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Electronic

Electronics

Circuit Classics revive a golden age of electronics design

Aside from being a treasure trove of information for budding electronics engineers from the 1980s on, the down-to-earth style of Forrest M. Mims' Engineers' Notebook and Getting Started in Electronics series of books was a large part of their appeal. Now a crowdfunding project is looking to bring back some of that original charm by producing a limited set of working circuit boards in the Mims' style, replete with accompanying explanations and a wooden stand to display these electronic works of art.Read More

Materials

Coal-based electronics: A potential usurper to silicon's throne?

Graphene may be the poster child of thin film electronics, and silicon the current king of materials for semiconductors, but if scientists from MIT get their way, graphene's humble cousin, coal, could soon be giving them both a run for their money. For the first time, electronic devices have been created from thin films of coal and the research points to a range of uses that this cheap and abundant material could have in electronic devices, solar panels, and batteries.Read More

Electronics

World's smallest diode made from a single DNA molecule

As electronic devices become ever more complex, and the densities of components in those devices increases exponentially, we are rapidly approaching the day when the limitations of Moore's Law will be realized. In an effort to avert this eventuality, research has concentrated on moving away from traditional silicon technologies and into the realms of molecule-sized components and alternative materials. In this vein, researchers at the University of Georgia (UGA) and Ben-Gurion University in Israel have, for the first time, created a nanoscale electronic diode from a single DNA molecule.
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Materials

New process could see "white graphene" pairing with graphene in ultra-thin electronics

Monolayer-thick sheets of hexagonal boron nitride, or "white graphene," share many of the properties of graphene, including exceptional mechanical strength and thermal conductivity. But one important point of difference is its electrical conductivity, with graphene being a conductor, while white graphene is an insulator. Now researchers have developed a process to create a virtually perfect monolayer of white graphene, making a dream team pairing of graphene and white graphene substrate for use in next generation electronic devices a possibility.Read More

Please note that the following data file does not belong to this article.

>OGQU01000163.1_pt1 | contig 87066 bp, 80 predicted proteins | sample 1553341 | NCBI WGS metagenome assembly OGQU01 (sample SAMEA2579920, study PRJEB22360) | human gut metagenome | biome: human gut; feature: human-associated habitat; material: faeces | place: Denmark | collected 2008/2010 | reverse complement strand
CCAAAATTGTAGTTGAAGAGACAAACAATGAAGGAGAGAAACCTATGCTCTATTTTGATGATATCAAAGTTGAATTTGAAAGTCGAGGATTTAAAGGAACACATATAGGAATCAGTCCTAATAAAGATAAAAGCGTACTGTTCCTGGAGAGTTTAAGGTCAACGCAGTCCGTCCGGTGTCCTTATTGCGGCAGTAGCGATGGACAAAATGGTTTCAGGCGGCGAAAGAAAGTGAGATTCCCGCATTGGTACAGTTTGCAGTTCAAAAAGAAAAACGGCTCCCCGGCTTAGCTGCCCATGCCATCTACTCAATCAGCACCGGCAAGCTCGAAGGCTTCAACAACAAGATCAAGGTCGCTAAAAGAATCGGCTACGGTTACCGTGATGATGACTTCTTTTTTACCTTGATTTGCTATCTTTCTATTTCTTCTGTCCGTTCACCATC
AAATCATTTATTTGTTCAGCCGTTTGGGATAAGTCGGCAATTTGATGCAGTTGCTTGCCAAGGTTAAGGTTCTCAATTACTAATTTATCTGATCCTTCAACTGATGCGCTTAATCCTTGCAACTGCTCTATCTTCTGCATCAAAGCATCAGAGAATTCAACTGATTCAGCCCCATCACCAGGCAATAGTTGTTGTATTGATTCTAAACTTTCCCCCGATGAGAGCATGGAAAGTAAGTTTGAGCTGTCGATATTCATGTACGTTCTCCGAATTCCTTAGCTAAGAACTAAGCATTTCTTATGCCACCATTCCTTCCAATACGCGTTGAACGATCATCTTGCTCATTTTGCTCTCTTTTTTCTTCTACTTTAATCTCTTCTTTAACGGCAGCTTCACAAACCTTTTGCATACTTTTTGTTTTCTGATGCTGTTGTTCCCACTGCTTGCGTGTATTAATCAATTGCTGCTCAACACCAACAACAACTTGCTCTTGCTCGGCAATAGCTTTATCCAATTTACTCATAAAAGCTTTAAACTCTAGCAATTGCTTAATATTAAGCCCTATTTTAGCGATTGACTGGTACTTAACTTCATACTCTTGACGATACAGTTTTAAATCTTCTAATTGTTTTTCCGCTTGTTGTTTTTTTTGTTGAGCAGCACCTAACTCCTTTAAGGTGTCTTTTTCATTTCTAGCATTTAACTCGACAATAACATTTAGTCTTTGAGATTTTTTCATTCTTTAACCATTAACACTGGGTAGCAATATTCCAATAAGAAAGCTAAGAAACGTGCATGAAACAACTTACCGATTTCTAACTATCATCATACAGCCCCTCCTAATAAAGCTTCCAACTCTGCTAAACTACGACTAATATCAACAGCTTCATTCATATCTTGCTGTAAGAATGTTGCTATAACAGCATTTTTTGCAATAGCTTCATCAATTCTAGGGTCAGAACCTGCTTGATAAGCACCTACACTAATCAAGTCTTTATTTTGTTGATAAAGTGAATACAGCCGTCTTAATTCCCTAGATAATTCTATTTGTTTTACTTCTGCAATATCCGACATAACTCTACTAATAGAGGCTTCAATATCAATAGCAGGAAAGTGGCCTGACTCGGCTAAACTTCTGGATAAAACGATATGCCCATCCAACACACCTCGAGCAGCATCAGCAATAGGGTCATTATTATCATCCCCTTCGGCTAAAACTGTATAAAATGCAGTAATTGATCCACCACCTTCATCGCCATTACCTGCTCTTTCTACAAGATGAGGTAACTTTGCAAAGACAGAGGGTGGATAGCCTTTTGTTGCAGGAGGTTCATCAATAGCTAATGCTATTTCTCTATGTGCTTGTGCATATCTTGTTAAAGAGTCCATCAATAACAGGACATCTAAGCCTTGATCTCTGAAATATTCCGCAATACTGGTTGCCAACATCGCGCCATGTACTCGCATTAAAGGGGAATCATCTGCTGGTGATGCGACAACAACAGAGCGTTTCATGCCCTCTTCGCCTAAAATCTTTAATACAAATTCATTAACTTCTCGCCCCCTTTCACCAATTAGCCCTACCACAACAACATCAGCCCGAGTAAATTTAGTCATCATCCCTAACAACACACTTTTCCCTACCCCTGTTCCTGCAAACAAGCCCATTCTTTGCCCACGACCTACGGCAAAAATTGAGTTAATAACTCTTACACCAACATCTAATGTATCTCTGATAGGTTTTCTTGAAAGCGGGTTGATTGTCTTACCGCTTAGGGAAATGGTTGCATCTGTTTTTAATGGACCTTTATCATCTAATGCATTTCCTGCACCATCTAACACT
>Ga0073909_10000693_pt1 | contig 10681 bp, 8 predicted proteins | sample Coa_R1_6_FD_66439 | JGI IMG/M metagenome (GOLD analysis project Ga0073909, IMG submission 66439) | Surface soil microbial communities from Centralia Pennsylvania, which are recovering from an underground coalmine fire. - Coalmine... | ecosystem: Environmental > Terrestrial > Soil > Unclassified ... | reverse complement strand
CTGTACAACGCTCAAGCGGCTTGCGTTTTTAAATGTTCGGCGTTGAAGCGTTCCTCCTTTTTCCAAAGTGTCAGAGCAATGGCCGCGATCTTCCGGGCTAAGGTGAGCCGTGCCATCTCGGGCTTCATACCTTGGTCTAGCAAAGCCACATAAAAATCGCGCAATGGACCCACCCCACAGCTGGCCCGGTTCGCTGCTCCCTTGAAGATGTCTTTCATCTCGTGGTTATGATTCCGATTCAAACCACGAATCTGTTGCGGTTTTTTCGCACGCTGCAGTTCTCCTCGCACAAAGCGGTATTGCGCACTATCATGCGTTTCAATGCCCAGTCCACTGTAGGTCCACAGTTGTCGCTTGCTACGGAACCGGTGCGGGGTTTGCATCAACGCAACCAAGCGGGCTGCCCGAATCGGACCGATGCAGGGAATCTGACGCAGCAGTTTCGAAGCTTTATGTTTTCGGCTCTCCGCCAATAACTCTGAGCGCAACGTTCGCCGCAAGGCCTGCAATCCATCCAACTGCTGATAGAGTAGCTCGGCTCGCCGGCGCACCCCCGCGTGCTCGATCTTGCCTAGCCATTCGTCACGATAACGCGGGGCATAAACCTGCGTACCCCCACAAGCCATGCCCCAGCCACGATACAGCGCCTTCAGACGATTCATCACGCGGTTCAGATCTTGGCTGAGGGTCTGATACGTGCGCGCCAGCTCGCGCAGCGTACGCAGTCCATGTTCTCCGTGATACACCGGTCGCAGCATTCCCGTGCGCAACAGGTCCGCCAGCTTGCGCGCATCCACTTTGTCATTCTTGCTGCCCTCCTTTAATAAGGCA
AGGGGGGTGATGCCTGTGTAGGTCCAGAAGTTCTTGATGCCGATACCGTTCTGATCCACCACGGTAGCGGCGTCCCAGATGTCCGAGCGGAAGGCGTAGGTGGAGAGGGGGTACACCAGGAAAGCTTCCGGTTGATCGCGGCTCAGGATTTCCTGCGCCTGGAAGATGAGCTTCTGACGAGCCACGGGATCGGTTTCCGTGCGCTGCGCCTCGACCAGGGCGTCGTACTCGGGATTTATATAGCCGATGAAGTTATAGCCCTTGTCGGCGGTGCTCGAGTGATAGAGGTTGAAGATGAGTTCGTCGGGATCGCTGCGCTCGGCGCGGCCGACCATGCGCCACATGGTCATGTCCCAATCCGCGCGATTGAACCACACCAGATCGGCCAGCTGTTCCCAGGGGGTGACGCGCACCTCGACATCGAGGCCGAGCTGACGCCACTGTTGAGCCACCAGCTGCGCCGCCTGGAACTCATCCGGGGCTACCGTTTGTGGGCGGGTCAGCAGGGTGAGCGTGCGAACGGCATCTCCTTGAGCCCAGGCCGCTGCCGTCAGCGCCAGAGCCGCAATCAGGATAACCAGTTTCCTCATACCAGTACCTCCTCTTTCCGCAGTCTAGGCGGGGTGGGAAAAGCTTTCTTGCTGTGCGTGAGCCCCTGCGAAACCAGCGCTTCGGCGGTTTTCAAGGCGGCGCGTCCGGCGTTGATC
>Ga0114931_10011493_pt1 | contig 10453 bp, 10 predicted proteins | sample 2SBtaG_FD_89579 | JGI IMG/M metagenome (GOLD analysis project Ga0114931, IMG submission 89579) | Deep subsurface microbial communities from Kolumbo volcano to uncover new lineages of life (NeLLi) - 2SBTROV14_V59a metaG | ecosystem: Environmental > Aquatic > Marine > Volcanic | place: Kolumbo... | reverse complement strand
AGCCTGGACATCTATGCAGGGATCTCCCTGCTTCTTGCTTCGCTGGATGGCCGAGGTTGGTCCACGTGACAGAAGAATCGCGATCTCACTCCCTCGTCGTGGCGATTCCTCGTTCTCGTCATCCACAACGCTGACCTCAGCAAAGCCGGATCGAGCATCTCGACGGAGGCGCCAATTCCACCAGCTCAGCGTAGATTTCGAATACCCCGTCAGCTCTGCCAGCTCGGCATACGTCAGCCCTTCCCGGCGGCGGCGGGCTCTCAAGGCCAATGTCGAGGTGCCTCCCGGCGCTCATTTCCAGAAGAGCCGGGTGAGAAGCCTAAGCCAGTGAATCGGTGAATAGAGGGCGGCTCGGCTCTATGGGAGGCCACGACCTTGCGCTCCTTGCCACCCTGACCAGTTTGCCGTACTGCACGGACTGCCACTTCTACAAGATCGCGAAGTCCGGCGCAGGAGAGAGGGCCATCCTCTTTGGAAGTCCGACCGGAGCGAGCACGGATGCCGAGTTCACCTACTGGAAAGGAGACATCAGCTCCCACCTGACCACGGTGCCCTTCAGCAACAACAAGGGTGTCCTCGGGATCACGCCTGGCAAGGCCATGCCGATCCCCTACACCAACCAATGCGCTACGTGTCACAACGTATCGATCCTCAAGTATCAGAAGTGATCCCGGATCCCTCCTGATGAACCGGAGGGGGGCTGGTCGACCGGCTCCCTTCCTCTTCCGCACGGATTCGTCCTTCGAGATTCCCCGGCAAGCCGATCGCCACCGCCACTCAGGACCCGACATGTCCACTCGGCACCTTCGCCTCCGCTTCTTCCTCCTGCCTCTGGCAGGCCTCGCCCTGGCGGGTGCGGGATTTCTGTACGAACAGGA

Electronics

Self-healing gel to repair and connect electronic circuits

Researchers at The University of Texas at Austin may have found a solution to one of the key problems holding back flexible, bendable electronics and soft robotics from mass production. Electronic circuits tend to crack and break when repeatedly subjected to bending or flexing, but a new self-healing gel may automatically repair these flaws as they develop.Read More

Materials

Scientists produce graphene 100 times cheaper than ever before

Since first being synthesized by Andre Geim and Kostya Novoselov at the University of Manchester in 2004, there has been an extensive effort to exploit the extraordinary properties of graphene. However the cost of graphene in comparison to more traditional electronic materials has meant that its uptake in electronic manufacturing has been slow. Now researchers at the University of Glasgow have discovered a way to create large sheets of graphene at a fraction of the cost of current methods.Read More

Do not open until 2957: MIT uncovers time capsule

A time capsule that's not to be opened until the year 2957 has been recovered on the MIT campus. Discovered by workers building the new MIT.nano building, it contains a letter to the people of the next millennium and historical artifacts, including an experimental electronic component that once gave the transistor a run for its money.Read More

Computers

All-optical permanent on-chip memory paves the way for faster, more efficient computers

A new non-volatile optical memory has been created by researchers working at the Karlsruhe Institute of Technology (KIT) and the universities of M√ľnster, Oxford, and Exeter. Utilizing innovative phase-change materials to store information, the new device promises to significantly improve processing speeds by effectively eliminating the existing bottleneck of having to convert optical signals into electrical signals for storage and then back again for transmission.Read More

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